Teaching assistant Kirsty Robinson loves everything about food – cooking it, reading about it, making up new recipes, but most of all eating it.
A CHILD’S drawing of a big, smiley face with scarlet red lips and a mass of curly black hair makes an immediate impact on Kirsty Robinson’s new business card. The portrait, created by one of Kirsty’s pupils, Molly Plumb sums up her attitude to her work and her life. It’s fun, engaging, informal and incredibly endearing. And that’s exactly the ethos behind teaching assistant Kirsty’s new foray into the wonderful world of food and cooking.
“Too many people are scared to cook,” said Kirsty. “They think they can’t do it and they are too frightened to try. But cooking something from scratch with fresh, natural ingredients is not only healthy, it’s easy, once you know how. And it can be great fun too.”
The idea behind Kirsty’s new business is to pass on her self-taught skills in cookery classes at home or in local cafes and restaurants. She’s even taught curry making at Chollerton First School where she works part time as a teaching assistant. “I am happy to go anywhere,” she said. “My passion is food and I love to share it with as many people as I can.”
Kirsty has never had a cookery lesson in her life and yet her knowledge is astounding. She has devoured cookery books, TV shows and recipes over the years and now has the confidence to invent her own recipes.
Kirsty’s fledgling business is only a few months old but she’s already making a name for herself with a small army of groupies who love coming to her courses at The Watling coffee shop in Corbridge. From scones and scrabble, pizza from scratch, curries, bread and edible Christmas treats, there’s a course for every season and every mood.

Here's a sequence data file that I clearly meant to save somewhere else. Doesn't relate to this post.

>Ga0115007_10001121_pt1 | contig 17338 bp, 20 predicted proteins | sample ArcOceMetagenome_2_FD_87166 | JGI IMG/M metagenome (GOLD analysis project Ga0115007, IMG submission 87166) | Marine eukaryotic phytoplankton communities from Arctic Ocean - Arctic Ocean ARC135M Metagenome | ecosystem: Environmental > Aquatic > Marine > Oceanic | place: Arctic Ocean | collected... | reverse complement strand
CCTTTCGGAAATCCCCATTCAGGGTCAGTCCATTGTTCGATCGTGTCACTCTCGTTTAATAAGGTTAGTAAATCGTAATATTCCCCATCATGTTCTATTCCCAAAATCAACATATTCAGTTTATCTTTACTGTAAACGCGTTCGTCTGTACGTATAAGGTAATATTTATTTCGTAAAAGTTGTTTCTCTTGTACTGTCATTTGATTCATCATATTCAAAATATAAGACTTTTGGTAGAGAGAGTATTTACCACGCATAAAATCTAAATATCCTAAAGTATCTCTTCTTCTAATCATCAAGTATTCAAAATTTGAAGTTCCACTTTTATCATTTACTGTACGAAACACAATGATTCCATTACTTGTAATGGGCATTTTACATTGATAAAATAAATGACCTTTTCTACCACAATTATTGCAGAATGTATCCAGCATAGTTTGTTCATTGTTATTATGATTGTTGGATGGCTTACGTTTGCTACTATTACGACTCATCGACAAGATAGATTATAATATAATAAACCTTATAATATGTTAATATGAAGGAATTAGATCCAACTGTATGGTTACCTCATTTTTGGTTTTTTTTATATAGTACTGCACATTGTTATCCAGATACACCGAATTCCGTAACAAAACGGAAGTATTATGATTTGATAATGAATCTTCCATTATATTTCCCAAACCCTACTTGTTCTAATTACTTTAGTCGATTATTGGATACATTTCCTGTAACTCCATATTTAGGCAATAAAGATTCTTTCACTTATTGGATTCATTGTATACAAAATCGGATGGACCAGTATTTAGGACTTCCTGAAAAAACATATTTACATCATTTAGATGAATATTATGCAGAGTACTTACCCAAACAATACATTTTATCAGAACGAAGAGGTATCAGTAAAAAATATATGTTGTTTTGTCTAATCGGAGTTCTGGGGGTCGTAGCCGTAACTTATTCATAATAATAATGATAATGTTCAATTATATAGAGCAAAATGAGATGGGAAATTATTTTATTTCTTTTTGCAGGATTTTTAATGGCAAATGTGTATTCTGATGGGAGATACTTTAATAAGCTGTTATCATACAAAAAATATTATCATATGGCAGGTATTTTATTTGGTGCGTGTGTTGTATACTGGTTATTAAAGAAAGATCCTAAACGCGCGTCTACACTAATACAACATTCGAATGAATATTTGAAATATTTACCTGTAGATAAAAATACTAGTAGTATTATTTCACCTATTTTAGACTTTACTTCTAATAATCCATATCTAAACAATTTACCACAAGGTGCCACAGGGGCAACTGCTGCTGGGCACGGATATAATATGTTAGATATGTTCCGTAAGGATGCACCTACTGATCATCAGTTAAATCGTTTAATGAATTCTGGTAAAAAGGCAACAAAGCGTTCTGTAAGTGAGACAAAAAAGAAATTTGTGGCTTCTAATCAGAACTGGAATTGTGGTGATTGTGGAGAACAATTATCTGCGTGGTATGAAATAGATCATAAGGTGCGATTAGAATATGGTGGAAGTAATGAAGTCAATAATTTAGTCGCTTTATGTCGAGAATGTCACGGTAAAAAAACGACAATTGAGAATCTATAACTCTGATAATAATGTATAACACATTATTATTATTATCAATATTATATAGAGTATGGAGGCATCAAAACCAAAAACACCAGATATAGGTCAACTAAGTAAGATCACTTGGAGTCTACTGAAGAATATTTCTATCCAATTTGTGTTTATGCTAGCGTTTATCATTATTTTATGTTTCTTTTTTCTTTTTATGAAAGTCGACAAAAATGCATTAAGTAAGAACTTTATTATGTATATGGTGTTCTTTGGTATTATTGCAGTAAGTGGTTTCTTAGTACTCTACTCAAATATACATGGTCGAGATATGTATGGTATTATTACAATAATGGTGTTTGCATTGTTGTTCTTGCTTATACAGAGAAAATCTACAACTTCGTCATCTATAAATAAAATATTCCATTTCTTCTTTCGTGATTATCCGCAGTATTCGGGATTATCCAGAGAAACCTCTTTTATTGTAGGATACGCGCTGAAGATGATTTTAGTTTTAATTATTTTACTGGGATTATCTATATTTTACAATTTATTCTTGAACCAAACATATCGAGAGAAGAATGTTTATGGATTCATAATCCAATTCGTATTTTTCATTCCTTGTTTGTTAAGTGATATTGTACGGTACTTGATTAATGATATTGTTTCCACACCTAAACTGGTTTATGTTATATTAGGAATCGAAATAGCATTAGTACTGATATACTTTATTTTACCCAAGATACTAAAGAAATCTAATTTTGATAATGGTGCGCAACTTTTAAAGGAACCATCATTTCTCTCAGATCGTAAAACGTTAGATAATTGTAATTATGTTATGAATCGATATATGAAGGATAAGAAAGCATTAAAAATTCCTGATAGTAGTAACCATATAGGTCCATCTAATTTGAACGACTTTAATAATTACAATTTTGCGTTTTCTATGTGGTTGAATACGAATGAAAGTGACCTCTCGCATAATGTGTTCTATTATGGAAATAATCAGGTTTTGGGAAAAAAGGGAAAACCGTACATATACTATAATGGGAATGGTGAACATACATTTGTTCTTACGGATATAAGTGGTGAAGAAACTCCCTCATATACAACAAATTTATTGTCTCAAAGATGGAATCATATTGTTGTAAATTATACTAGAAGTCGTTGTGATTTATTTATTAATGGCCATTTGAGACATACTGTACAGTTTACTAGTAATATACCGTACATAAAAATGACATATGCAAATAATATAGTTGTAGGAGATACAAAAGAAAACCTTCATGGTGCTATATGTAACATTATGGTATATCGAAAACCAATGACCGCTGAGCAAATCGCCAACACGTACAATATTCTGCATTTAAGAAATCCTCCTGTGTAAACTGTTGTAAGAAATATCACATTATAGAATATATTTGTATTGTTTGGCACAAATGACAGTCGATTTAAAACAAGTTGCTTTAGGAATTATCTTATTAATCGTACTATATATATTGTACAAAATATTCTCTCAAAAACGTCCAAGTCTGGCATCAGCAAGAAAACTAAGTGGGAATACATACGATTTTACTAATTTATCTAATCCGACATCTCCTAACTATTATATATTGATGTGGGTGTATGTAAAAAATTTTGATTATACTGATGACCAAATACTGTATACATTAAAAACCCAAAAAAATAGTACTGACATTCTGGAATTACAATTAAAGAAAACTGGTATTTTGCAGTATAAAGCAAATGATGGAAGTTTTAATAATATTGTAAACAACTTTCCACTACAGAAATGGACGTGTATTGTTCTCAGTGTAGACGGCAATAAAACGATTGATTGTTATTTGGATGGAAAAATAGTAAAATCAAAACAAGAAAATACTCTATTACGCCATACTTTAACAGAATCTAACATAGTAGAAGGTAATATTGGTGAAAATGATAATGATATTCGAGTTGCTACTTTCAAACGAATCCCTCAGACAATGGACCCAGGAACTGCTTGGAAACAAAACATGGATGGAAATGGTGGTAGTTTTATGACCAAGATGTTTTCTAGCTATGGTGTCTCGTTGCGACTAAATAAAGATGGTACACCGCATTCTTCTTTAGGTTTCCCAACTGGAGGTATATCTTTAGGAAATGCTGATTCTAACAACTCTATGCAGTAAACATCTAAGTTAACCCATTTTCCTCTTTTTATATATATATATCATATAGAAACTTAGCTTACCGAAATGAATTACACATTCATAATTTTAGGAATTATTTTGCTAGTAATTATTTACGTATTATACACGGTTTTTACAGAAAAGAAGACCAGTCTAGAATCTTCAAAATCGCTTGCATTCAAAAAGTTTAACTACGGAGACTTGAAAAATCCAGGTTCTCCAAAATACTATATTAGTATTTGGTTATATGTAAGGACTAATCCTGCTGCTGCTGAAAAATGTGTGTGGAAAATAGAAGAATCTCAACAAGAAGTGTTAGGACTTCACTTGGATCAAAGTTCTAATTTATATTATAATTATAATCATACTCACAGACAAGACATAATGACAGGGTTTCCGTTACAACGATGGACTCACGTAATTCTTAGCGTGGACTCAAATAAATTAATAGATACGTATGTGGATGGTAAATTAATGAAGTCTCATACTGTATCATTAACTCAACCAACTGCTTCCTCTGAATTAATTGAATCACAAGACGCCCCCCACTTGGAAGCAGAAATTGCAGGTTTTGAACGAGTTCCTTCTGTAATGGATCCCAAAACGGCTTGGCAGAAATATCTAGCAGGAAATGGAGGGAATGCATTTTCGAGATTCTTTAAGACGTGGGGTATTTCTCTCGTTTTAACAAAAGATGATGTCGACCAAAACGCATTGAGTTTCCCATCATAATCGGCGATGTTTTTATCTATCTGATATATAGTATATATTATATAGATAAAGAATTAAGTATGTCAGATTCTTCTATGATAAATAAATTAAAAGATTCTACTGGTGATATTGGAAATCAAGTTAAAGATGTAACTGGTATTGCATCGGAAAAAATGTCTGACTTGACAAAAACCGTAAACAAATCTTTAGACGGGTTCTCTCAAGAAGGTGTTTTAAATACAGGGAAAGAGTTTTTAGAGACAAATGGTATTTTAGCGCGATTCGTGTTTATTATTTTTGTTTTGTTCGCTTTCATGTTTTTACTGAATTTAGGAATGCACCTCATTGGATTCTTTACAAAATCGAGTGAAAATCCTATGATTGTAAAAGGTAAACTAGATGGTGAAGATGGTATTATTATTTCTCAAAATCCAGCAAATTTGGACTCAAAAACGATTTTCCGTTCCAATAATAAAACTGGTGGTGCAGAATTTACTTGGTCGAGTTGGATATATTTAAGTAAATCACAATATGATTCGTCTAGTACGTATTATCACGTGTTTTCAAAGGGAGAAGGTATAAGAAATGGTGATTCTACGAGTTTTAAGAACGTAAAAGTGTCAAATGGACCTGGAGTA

“When I teach I like to keep it as simple as possible,” she said. “Cooking should not intimidate you. People think it’s complicated, but it really doesn’t need to be. Preparation is the key. As long as you have the right ingredients you can’t go wrong. Just have confidence and go for it.”
Kirsty, who lives in Hexham with her partner Rachel and two sons Josh and Callum, was brought up in Manchester but moved to Keswick when she was 11 with her parents Laura and Peter.
“We had a family guest house then a hotel, The Heights,” said Kirsty. “I was an incredibly fussy eater as a child. All I wanted was chips. But by the time we moved to Keswick I was starting to get interested in food. And that increased once I started working in the hotel kitchen.
“It was a case of all hands on deck and I helped cook and serve breakfasts and dinners. Our most popular meal was gammon and eggs. Our guests were mainly walkers coming off the hills, starving, wanting a good hearty meal and a pint.”
Kirsty now collects cookery books “like a mad thing” and soaks up knowledge like a sponge. “I watch endless cookery programmes and read recipe books – as many as I can get my hands on.”
Along the way Kirsty has picked up a useful list of hints and tips. “When you’re a cook many things become instinctive. For instance, when you are making scones, just go straight up and down with the cutter. If you twist it you will seal in the dough and it won’t rise. “It’s like anything in life. If you’re interested, it’s easy to learn. It’s just the same at school. If the kids are interested, engaged and stimulated they will learn all sorts of wonderful, new things about the world.”